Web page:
The Etsy Blog

From Seedling to Sachet: Growing Your Own Wedding

Etsy.com handmade and vintage goods


My husband, Alexander, is a librarian and musician. We met at a show that a mutual friend threw for my birthday and had invited his band, Ponies in the Surf, to play. I remember calling my dad that night and saying, “I met the boy I’m going to marry!” Little did he know then he’d be planting the seedlings that would furnish our entire wedding menu.

I am a crafter of recycled woolens at mosey, but I also have a small line of wedding goodies (cake toppers, boutonnieres, simple dresses), so when it came time to start planning my wedding, I knew I would be obsessing over the tiny details. I have been crafting full time for a few years, and I really wanted to make my wedding a handmade event. Almost everything was handmade, handpicked, handsewn and handcrafted. We rounded up a number of friends who were artists and bakers, farmers and gardeners to help make this our perfect day.

Lucky for me, my mom, a.k.a. thecrystalpansy, is a pretty crafty lady herself. She was there with me the whole way — making and baking and putting the finishing touches on everything. We knew every artisan involved, but our cake decorations were Wendy Kromer‘s “Magical Marzipan Forest Cake Kit & Birds,” our big splurge! Our inspiration was drawn from our location: the rocky eastern coastline, the mossy green woods, and the apples growing in the nearby orchard. We really wanted to make everything as local as possible. Alex works summers on a nearby sustainable farm where most of our produce was picked by friends and all of our lovely flowers grew.


Since our wedding took place close to the fall equinox, traditionally the harvest time, we were very inspired by the the natural color palette of fall. Rosy apple reds and Japanese lantern oranges, bittersweet yellows and ruddy root vegetables. Our flowers were picked the morning of the wedding by the ladies in my family. Ranunculus, larkspur, yarrow, eucalyptus, straw flower, snap dragons, Chinese lanterns, and zinnias. We had a wonderful time getting out there in the misty morning and collecting the finds for the day. It was a great time to relax a bit and literally smell the flowers before the big day really started.

Alex and I got married under a very simple Huppah (Jewish wedding canopy) that was fashioned by our friend, Jared. I stitched up the canopy from duponi silk, and my mom decorated it with bittersweet and crab apples from our yard.



We switched up the cocktail hour for “apple hour,” where all the treats served were apple inspired. Apple cider, apple tartlettes, and candied apples were served. We had reception at the local restaurant and art gallery, Chase’s Daily, where our invitation invited guests to a “feast of locally grown and hand-harvested goodies.” The menu used all local produce and cheeses with handmade breads and seasonal salads. We had three types of tiny savory pies all made in my kitchen. Root vegetable, Blackbird pie, and my favorite, The Boleta Tart with wild mushrooms hand-gathered by the groom’s family. We also put together an heirloom tomato salad with over 30 pounds of farm tomatoes! Guests were invited to share their handmade favorites and to bring pies, tarts, cakes and the like to add to the bounty.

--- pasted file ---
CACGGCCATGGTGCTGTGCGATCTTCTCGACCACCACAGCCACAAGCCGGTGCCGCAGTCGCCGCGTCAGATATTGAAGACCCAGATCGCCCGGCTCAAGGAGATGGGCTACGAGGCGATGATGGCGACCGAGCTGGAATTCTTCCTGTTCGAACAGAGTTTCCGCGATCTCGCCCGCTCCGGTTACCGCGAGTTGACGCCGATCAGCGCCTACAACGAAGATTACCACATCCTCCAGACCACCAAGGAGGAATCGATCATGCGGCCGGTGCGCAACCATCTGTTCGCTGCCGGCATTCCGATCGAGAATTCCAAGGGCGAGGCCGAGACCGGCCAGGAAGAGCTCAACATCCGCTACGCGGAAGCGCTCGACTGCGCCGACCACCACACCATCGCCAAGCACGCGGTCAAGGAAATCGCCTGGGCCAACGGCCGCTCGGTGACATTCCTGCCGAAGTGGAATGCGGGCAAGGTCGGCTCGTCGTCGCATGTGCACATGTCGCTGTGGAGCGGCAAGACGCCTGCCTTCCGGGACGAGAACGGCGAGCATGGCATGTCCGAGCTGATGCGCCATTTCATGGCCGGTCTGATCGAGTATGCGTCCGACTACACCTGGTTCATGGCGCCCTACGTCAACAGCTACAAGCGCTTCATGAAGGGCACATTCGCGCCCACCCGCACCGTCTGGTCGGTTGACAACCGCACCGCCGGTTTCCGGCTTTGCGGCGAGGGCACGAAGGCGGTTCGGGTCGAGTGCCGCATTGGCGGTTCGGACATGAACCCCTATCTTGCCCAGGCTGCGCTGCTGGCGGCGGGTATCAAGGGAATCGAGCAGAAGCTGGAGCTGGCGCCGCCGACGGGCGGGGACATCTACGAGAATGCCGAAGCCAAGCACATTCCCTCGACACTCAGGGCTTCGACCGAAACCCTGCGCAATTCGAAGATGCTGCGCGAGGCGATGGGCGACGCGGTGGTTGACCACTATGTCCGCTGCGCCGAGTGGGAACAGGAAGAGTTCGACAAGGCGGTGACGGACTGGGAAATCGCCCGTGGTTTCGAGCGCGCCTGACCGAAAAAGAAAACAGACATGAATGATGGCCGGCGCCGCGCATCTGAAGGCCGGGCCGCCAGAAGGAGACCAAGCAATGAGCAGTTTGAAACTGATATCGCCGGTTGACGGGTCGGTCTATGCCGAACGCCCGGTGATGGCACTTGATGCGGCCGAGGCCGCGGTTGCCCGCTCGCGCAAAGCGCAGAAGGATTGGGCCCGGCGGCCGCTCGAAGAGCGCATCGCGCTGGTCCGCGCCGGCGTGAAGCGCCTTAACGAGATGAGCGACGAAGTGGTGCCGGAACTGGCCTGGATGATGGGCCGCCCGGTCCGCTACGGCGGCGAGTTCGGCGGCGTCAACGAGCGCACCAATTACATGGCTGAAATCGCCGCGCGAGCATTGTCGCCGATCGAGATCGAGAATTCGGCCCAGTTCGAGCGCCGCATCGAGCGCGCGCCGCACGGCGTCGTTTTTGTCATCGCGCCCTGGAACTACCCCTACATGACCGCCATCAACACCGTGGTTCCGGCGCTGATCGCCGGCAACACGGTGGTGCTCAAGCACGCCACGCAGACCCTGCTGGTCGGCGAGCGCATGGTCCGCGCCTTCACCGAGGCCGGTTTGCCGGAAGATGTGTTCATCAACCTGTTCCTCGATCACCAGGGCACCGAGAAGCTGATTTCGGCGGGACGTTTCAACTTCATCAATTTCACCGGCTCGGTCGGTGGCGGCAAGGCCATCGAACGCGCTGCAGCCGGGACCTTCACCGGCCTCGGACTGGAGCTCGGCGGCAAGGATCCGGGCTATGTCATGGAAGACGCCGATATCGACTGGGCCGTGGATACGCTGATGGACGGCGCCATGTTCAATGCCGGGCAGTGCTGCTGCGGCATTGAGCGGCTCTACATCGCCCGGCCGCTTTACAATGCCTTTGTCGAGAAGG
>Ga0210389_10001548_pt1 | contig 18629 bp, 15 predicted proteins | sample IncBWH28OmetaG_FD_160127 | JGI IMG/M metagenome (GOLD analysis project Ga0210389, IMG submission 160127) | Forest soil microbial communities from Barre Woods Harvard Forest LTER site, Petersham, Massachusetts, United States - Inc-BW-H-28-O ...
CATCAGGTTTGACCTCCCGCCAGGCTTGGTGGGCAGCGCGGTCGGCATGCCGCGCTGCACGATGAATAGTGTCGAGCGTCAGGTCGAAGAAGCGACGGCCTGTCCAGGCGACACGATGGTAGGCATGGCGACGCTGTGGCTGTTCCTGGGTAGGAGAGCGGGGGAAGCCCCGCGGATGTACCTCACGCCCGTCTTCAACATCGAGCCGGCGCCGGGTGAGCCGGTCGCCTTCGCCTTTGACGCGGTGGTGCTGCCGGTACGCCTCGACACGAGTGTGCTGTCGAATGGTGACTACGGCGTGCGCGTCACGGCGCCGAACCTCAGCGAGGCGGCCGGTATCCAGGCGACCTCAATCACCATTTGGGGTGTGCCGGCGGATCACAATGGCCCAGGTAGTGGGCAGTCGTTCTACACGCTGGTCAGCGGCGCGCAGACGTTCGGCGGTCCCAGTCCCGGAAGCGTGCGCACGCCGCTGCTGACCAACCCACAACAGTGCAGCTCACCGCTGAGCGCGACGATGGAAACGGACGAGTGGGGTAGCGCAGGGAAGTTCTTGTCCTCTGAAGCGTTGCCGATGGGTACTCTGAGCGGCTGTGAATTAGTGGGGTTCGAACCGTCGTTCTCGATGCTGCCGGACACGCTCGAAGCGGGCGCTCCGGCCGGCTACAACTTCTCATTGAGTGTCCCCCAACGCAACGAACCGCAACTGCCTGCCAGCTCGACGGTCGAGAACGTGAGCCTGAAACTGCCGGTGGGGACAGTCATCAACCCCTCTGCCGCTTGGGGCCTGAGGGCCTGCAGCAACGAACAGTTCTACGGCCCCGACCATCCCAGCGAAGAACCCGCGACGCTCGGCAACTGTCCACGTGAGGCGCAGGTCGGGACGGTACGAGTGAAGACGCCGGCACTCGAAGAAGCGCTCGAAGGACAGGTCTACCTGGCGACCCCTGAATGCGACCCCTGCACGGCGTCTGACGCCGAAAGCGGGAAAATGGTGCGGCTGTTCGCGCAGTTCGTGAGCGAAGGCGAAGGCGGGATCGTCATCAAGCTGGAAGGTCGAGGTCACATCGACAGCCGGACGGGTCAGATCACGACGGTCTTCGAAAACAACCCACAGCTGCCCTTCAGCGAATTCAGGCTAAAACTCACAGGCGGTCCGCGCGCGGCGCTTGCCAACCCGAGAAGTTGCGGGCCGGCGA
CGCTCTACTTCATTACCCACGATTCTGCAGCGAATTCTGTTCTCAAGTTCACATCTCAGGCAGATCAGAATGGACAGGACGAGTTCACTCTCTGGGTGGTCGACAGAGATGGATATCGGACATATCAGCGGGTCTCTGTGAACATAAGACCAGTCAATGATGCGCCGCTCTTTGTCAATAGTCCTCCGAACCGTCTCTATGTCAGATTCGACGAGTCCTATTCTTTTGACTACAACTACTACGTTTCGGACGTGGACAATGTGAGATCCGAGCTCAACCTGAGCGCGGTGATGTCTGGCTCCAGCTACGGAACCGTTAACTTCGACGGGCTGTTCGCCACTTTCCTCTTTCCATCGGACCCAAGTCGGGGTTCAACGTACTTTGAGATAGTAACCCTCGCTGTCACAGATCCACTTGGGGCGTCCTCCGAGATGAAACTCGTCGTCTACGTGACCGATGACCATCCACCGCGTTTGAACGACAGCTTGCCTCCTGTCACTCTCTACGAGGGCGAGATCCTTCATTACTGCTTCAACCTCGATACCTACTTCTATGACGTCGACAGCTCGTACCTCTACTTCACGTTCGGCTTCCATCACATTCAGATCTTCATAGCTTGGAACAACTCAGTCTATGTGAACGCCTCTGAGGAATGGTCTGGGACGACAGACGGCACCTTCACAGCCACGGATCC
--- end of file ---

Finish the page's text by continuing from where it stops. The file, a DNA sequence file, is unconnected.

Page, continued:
Our place cards were apples picked from a local orchard with calligraphy leaves. We wanted our tables to really bring home the woodland theme and decorated them with moss, Chinese lanterns, acorns and tiny pumpkins. The favors were knitted sachets of rose hips grown in my parents garden.


I decided to make my own veil using simple tulle, and I added a pearl rosette from my great grandma’s wedding dress (something old and blue). My grandmother’s pearls were something borrowed, and my dress was something new. Alexander wore a natural linen suit, and all the groomsmen wore orange ties. The flower girls’ dresses were simple white cotton embellished with satin and grosgrain ribbon. They each wore crowns of vine and vintage millinery of toadstools and crab apples from my shop. My mom made my crown from bittersweet vine and rosemary from my own tiny backyard garden.


Our rings were one of my favorite details. Fashioned from rose gold with a look similar to tree bark, I just loved how they tied everything together.

We were lucky to have our fantastic photographer Karen, who used both digital and vintage analog cameras. She made sure our day translated so lovingly to print!

At the end of it, all it was so wonderful to sit back and see what the hands of everyone we know and love had crafted for us…and to appreciate what our own hands made too!

Further Resources:

For more gorgeous photos of mosey’s wedding, check out the posts on oncewed.
Indie Wedding Guide
Brooklyn Bride
Eco-Chic weddings
Wendy Kromer
Brownmouse Photo

Last year, mosey made a custom wedding dress, and shared the story with The Storque! Pop over to the article here. If you want to share photos of your handmade or vintage wedding, link us up in our flickr pool. For more wedding posts and handpicked items, check out these links:

Handmade Weddings Posts | Weddings Category 

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